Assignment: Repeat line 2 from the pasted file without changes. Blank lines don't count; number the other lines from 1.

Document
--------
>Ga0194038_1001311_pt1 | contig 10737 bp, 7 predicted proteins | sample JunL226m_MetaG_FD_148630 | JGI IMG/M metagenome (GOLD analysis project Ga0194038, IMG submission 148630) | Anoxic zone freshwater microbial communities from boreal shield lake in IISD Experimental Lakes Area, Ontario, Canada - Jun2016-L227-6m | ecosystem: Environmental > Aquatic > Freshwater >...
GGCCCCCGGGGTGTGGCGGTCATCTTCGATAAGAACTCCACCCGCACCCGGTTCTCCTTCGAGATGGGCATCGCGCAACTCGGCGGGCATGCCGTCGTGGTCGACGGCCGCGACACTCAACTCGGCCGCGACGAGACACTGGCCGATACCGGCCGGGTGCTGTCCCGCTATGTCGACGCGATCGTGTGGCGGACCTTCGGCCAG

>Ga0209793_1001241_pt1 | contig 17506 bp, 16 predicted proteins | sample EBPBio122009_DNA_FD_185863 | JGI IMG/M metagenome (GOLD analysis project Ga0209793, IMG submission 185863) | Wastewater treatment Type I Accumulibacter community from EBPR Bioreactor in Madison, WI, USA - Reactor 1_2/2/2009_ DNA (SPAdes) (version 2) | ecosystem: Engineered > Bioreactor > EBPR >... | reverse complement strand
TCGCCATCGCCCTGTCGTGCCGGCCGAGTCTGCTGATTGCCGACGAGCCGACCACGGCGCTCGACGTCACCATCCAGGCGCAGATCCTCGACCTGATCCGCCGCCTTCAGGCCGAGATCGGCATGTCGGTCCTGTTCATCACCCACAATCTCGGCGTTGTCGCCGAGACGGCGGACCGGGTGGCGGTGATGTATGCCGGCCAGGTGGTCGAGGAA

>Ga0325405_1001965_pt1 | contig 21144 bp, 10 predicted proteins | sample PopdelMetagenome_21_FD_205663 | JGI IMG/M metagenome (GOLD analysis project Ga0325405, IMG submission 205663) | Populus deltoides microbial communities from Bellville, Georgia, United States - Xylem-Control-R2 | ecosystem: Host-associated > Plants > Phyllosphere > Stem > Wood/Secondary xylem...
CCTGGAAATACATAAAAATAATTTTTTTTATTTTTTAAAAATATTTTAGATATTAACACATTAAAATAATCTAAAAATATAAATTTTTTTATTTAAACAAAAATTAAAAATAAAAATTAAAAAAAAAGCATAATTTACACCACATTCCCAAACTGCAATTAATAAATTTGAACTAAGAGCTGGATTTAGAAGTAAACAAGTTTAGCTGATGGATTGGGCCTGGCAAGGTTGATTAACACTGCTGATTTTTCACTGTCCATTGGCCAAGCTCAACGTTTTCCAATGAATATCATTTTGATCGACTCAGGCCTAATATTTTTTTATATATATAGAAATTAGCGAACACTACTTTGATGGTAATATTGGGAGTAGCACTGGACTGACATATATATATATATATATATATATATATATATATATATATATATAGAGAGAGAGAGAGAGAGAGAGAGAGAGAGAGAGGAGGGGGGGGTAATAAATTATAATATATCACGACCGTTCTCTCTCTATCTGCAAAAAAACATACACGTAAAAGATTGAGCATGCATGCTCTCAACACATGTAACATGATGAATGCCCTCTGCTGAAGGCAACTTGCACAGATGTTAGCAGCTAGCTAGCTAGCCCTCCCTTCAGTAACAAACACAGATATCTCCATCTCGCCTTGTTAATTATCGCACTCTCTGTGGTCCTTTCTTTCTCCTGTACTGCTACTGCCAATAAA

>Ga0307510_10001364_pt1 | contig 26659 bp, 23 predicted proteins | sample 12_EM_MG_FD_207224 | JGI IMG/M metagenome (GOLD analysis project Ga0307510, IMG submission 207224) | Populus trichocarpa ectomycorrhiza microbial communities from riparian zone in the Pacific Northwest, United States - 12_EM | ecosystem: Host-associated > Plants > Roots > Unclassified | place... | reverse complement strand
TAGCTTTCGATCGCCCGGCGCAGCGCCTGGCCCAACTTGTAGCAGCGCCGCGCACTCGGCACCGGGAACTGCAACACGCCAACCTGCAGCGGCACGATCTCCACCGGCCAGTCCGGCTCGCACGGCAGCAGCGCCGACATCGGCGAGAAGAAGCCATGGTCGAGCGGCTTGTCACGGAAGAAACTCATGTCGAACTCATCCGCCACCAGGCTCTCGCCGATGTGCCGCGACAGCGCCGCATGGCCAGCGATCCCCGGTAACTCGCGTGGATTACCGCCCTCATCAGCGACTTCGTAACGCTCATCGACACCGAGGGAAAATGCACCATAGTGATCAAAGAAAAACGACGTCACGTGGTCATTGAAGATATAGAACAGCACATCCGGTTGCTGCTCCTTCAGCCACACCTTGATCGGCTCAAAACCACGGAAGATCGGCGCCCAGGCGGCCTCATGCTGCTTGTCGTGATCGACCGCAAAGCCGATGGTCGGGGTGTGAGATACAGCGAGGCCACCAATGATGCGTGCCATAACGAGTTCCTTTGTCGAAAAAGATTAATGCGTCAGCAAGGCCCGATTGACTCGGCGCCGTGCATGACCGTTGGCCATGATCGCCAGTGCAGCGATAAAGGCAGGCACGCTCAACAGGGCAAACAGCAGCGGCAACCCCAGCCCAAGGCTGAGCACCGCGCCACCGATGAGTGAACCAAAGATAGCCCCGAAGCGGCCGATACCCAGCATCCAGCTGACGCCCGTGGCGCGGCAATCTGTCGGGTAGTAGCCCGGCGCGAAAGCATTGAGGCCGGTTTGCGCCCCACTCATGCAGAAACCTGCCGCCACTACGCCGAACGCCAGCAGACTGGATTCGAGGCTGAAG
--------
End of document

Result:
GGCCCCCGGGGTGTGGCGGTCATCTTCGATAAGAACTCCACCCGCACCCGGTTCTCCTTCGAGATGGGCATCGCGCAACTCGGCGGGCATGCCGTCGTGGTCGACGGCCGCGACACTCAACTCGGCCGCGACGAGACACTGGCCGATACCGGCCGGGTGCTGTCCCGCTATGTCGACGCGATCGTGTGGCGGACCTTCGGCCAG